Water systems that treat surface water sources have to deal with complex regulatory requirements, constantly changing raw water quality, and costly management of various assets. The Surface Water Treatment site provides information and tools needed to optimize water treatment processes and maximize public health protection without costly capital improvements.
Water system capacity is the technical, managerial and financial capability of a water system to achieve and maintain compliance with drinking water standards and consistently provide safe drinking water. The Capacity Development site provides information and resources for drinking water systems to help build their capacity.
Water systems are required to issue public notices to alert consumers under specific circumstances (for example, when exceeding a Maximum Contaminant Level, failing to complete required tests, failing to report the results, or failing to meet treatment technique requirements). This page includes information on public notification requirements and templates for issuing public notices, as well as translations and FAQs for effective communication with partners and the public.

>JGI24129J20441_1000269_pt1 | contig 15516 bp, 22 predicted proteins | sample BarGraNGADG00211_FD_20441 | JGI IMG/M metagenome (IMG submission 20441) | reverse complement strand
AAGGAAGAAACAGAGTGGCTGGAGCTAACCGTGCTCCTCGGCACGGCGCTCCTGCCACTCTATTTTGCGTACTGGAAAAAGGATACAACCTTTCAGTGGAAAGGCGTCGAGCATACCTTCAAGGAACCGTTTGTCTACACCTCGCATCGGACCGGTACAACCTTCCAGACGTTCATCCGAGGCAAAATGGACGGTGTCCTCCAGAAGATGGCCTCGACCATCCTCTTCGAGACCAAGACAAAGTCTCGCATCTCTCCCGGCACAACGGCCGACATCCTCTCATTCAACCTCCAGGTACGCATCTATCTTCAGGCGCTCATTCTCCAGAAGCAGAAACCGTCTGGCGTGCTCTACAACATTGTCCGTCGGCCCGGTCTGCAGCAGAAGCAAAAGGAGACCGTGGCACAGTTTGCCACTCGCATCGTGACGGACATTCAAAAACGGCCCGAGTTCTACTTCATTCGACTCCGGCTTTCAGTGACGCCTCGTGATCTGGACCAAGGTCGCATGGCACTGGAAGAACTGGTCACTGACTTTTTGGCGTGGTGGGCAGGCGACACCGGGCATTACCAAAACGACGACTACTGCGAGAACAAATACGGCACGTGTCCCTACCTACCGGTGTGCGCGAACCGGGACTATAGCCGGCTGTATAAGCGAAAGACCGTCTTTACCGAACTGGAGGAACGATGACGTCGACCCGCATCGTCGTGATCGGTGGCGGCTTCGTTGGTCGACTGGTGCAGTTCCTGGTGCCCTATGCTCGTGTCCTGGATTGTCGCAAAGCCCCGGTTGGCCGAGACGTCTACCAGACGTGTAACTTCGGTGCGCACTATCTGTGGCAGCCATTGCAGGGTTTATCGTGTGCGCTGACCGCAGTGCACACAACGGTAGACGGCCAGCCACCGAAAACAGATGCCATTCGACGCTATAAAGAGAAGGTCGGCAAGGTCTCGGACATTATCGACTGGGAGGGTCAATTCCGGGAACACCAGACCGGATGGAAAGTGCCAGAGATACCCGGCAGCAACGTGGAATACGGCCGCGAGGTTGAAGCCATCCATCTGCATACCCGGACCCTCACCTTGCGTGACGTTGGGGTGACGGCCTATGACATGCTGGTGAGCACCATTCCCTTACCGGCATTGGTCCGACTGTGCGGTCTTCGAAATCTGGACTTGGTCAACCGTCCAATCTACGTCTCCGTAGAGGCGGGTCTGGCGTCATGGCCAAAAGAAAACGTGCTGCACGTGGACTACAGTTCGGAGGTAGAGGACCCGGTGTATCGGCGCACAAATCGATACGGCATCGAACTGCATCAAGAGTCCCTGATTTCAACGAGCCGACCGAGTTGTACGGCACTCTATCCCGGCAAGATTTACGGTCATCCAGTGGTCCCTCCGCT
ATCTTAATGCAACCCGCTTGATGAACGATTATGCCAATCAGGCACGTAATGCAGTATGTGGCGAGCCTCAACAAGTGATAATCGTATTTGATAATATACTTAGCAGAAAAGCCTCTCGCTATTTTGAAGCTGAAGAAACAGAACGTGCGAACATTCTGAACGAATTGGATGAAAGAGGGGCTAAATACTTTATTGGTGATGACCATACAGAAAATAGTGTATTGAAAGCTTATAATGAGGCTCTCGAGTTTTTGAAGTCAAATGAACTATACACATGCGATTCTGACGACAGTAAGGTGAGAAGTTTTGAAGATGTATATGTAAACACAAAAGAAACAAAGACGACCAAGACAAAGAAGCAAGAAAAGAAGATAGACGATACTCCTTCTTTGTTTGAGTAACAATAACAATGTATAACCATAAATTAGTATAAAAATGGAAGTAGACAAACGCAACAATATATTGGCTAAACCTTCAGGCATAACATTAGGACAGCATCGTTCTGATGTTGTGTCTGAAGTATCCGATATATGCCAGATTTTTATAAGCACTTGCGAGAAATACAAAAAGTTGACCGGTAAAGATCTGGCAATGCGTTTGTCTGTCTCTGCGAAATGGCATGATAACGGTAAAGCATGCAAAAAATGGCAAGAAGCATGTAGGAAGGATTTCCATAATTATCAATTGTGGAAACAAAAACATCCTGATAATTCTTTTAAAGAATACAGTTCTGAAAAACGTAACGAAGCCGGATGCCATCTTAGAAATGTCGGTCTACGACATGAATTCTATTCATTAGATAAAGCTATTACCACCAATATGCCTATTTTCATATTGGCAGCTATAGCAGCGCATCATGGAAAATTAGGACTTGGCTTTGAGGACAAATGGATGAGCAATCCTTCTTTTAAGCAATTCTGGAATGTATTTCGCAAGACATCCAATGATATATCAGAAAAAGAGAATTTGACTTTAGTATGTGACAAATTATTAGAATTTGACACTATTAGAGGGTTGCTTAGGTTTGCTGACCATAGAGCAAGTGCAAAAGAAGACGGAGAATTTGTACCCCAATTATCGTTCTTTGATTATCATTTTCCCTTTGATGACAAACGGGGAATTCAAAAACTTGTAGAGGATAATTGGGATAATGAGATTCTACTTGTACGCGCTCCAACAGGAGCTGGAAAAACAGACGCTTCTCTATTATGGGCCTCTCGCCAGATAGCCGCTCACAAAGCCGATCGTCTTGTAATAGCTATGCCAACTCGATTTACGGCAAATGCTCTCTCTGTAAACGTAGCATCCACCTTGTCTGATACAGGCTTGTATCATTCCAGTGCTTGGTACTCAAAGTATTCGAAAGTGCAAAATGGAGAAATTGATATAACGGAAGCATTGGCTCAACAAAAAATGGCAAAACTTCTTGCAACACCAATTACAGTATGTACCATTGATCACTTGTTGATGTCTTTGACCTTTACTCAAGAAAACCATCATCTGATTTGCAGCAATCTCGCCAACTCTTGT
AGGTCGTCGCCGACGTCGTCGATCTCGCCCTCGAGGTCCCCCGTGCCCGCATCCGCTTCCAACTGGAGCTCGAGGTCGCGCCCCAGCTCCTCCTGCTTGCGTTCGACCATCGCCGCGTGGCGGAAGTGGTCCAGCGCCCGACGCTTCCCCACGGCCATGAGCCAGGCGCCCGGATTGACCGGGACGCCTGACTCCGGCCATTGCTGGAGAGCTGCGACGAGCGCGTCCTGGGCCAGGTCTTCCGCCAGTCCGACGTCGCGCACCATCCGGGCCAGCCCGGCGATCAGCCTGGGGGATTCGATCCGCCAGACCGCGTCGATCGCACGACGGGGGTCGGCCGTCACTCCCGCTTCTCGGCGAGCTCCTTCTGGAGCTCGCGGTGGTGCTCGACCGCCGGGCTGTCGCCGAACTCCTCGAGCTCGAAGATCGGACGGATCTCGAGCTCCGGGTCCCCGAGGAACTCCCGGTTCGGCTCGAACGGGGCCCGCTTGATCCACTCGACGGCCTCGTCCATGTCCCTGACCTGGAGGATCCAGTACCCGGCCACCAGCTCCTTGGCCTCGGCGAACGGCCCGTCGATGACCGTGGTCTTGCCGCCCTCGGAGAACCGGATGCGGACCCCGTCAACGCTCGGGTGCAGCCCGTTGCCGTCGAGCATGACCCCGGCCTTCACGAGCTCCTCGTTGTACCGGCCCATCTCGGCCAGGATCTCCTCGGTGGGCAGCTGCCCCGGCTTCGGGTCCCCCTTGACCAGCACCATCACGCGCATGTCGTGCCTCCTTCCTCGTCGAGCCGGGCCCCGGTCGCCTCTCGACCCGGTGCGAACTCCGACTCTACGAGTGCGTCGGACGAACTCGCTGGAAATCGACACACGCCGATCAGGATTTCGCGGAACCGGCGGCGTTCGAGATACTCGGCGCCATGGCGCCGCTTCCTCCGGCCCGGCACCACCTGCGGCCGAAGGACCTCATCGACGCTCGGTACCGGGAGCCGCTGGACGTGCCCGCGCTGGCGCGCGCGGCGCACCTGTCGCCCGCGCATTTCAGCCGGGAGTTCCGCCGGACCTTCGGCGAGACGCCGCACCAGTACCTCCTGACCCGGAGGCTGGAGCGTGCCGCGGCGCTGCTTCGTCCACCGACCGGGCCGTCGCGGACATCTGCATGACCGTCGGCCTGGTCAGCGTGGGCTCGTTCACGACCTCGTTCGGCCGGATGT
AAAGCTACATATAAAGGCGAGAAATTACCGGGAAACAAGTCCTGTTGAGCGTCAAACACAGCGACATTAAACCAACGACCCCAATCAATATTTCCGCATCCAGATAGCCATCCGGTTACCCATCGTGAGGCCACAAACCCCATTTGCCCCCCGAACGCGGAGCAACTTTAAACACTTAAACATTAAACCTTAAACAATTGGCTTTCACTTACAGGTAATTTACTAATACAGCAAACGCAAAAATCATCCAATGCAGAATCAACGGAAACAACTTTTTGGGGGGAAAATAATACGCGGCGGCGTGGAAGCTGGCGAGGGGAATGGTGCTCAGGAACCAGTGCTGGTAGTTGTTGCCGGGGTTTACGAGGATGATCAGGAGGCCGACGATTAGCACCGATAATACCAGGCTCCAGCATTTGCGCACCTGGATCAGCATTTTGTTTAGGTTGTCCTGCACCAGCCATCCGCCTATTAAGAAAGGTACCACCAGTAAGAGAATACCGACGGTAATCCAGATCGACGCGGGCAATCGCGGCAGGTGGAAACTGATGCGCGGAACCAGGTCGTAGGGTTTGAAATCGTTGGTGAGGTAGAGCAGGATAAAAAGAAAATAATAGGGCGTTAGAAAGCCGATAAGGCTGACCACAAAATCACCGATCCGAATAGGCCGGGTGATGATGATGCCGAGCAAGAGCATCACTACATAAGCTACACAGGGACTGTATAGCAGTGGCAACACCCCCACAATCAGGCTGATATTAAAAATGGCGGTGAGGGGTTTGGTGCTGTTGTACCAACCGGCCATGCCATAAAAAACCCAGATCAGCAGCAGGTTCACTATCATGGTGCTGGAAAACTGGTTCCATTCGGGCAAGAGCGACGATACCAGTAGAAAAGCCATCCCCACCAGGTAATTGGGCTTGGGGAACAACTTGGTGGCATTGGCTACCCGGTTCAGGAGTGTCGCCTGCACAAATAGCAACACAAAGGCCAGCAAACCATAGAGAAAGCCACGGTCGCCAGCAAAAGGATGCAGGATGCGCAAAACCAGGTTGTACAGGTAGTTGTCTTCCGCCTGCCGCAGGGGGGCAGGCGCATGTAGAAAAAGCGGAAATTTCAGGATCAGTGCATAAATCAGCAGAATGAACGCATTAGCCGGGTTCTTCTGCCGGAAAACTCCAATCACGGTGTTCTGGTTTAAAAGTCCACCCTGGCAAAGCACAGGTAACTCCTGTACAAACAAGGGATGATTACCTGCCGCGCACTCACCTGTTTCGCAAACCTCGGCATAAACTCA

Information, techniques, and best management practices for water system management, including coliform sampling plans, start-up and shut-down tips for seasonal systems, shock chlorination instructions, preparing for water system surveys.
Information for water system operators on how to prepare for water system surveys and treatment plant inspections, as well as information on the outstanding performance designation for community water systems.
Circuit Riders provide free on-site technical services for short-term operational problems for community water systems serving populations under 10,000, as well as not-for-profit transient and non-transient non-community water systems.
Emerging contaminants are naturally occurring or manmade chemicals present in drinking water that are known or suspected to pose risks to human health and are not yet subject to federal regulatory oversight. Some emerging contaminants of concern in Oregon include toxins produced by cyanobacteria (cyanotoxins), Per- and Polyfluoroalkyl Substances (PFAS), and Manganese.
Published quarterly by Oregon Drinking Water Services, the Pipeline newsletter provides information on technology, training, and regulatory and policy issues for public water systems in order to improve the quality of drinking water in Oregon.